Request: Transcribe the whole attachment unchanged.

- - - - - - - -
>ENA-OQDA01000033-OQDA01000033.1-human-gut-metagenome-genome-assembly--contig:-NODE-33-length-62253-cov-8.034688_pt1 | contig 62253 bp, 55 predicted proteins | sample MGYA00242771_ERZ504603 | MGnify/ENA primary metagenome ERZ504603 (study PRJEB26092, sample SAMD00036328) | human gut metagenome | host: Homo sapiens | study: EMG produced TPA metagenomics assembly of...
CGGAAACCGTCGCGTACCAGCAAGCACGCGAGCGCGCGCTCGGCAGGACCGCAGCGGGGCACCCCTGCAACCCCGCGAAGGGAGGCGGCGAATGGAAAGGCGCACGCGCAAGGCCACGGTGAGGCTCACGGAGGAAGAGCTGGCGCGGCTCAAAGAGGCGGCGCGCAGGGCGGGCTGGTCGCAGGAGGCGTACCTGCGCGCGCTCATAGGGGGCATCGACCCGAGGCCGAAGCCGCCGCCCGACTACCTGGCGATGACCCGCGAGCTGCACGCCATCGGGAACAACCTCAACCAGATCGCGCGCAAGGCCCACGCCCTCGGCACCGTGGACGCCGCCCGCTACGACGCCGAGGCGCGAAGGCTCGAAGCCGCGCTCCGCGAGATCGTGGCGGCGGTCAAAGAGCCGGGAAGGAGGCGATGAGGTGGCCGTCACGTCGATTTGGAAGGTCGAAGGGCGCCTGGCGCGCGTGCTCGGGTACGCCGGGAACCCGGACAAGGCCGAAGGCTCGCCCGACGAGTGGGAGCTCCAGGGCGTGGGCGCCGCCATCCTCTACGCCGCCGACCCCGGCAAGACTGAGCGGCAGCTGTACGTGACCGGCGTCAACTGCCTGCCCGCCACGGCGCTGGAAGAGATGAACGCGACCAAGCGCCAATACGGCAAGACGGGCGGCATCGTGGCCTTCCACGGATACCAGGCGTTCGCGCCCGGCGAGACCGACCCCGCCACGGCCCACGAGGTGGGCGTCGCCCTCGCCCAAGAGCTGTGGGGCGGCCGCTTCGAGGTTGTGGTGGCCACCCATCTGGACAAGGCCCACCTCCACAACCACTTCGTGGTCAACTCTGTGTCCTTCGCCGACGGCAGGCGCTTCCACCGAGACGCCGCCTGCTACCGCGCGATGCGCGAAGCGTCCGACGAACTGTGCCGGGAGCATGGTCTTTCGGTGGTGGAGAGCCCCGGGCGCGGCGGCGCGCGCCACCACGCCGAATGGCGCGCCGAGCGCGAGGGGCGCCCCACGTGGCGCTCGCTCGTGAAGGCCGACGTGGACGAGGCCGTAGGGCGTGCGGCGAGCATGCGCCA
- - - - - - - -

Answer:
>ENA-OQDA01000033-OQDA01000033.1-human-gut-metagenome-genome-assembly--contig:-NODE-33-length-62253-cov-8.034688_pt1 | contig 62253 bp, 55 predicted proteins | sample MGYA00242771_ERZ504603 | MGnify/ENA primary metagenome ERZ504603 (study PRJEB26092, sample SAMD00036328) | human gut metagenome | host: Homo sapiens | study: EMG produced TPA metagenomics assembly of...
CGGAAACCGTCGCGTACCAGCAAGCACGCGAGCGCGCGCTCGGCAGGACCGCAGCGGGGCACCCCTGCAACCCCGCGAAGGGAGGCGGCGAATGGAAAGGCGCACGCGCAAGGCCACGGTGAGGCTCACGGAGGAAGAGCTGGCGCGGCTCAAAGAGGCGGCGCGCAGGGCGGGCTGGTCGCAGGAGGCGTACCTGCGCGCGCTCATAGGGGGCATCGACCCGAGGCCGAAGCCGCCGCCCGACTACCTGGCGATGACCCGCGAGCTGCACGCCATCGGGAACAACCTCAACCAGATCGCGCGCAAGGCCCACGCCCTCGGCACCGTGGACGCCGCCCGCTACGACGCCGAGGCGCGAAGGCTCGAAGCCGCGCTCCGCGAGATCGTGGCGGCGGTCAAAGAGCCGGGAAGGAGGCGATGAGGTGGCCGTCACGTCGATTTGGAAGGTCGAAGGGCGCCTGGCGCGCGTGCTCGGGTACGCCGGGAACCCGGACAAGGCCGAAGGCTCGCCCGACGAGTGGGAGCTCCAGGGCGTGGGCGCCGCCATCCTCTACGCCGCCGACCCCGGCAAGACTGAGCGGCAGCTGTACGTGACCGGCGTCAACTGCCTGCCCGCCACGGCGCTGGAAGAGATGAACGCGACCAAGCGCCAATACGGCAAGACGGGCGGCATCGTGGCCTTCCACGGATACCAGGCGTTCGCGCCCGGCGAGACCGACCCCGCCACGGCCCACGAGGTGGGCGTCGCCCTCGCCCAAGAGCTGTGGGGCGGCCGCTTCGAGGTTGTGGTGGCCACCCATCTGGACAAGGCCCACCTCCACAACCACTTCGTGGTCAACTCTGTGTCCTTCGCCGACGGCAGGCGCTTCCACCGAGACGCCGCCTGCTACCGCGCGATGCGCGAAGCGTCCGACGAACTGTGCCGGGAGCATGGTCTTTCGGTGGTGGAGAGCCCCGGGCGCGGCGGCGCGCGCCACCACGCCGAATGGCGCGCCGAGCGCGAGGGGCGCCCCACGTGGCGCTCGCTCGTGAAGGCCGACGTGGACGAGGCCGTAGGGCGTGCGGCGAGCATGCGCCA